The two-litre TDCI diesel is credited with 120kW, but it’s the 340Nm of torque that will be of interest to those Kuga owners intent on towing. Fuel economy and low emissions are a feature of both the petrol and the diesel engines, but those planning on regular long-distance travel with fairly heavy loads should seriously consider the diesel.
The six-speed manual gearboxes are reserved for the two front-wheel drive petrol versions, while the remaining four derivatives are all fitted with a six-speed automatic that also offers a sequential manual override.
I drove two versions – a 2.0 TDCI turbodiesel in top-flight Titanium execution, with all-wheel drive and six-speed auto ‘box, and a 1.6 Ecoboost petrol, also with AWD and auto gearbox. The diesel always felt the stronger of the two, with better in-gear tractability and overall response – and arguably a better match of gear ratios to power characteristics.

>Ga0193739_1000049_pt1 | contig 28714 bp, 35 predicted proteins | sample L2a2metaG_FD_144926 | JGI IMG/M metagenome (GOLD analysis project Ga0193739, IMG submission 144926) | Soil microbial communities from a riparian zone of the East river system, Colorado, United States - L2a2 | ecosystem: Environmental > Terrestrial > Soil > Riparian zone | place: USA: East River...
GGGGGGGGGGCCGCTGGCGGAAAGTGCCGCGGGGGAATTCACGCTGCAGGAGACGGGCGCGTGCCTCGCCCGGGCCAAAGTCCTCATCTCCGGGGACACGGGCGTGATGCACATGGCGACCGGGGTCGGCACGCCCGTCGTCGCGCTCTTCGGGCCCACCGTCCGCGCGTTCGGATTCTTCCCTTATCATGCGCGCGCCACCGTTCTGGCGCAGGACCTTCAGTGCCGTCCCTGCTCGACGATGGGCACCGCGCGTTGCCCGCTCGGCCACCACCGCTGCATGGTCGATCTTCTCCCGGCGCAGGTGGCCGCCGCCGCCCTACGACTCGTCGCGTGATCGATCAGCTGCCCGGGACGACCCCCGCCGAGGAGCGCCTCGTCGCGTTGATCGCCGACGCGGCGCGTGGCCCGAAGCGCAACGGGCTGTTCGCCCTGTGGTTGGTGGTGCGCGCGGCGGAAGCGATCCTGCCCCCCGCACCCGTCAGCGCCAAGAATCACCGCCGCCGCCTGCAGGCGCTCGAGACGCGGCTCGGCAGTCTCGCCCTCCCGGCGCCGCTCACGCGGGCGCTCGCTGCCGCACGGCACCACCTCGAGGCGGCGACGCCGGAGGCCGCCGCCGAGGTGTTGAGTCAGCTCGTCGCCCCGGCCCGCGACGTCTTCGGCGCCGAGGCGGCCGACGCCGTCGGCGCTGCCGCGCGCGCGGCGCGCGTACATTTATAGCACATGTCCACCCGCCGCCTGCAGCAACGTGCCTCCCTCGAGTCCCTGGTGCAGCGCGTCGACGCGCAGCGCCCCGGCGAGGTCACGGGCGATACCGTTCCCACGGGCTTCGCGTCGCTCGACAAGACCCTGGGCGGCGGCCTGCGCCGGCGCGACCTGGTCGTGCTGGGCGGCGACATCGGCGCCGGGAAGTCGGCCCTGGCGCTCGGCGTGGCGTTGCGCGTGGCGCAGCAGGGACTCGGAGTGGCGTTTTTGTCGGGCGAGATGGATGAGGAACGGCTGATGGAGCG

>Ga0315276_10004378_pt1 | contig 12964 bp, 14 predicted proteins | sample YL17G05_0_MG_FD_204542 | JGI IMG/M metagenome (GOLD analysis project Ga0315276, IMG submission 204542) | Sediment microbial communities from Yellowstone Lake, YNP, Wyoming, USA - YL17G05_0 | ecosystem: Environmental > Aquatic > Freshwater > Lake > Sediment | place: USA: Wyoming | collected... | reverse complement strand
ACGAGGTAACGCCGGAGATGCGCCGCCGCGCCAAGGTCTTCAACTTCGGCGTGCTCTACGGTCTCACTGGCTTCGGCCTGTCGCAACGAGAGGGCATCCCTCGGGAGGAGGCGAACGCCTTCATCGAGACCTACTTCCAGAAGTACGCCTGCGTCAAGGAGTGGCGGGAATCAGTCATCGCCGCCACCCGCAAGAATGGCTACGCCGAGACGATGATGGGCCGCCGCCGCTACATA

By comparison, the petrol felt smoother and more refined, but lacked the low-down grunt of the diesel. Load the Kuga with family members, luggage and weekend paraphernalia, and the diesel will win the straight-line dynamics battle hands down.
For the record, the 134kW 1.6 Ecoboost gets from zero to 100km/h in 9.7sec, and is credited with a 200km/h top speed. On paper, the 2.0 TDCI is the slower vehicle, with a 10.4 sec 0-100km/h sprint time, and a maximum speed of 196 km/h.
Both Kugas share the same platform – and it’s probably the most impressive aspect of the vehicle. Despite its taller stance, the handling of this SUV is more car-like than expected.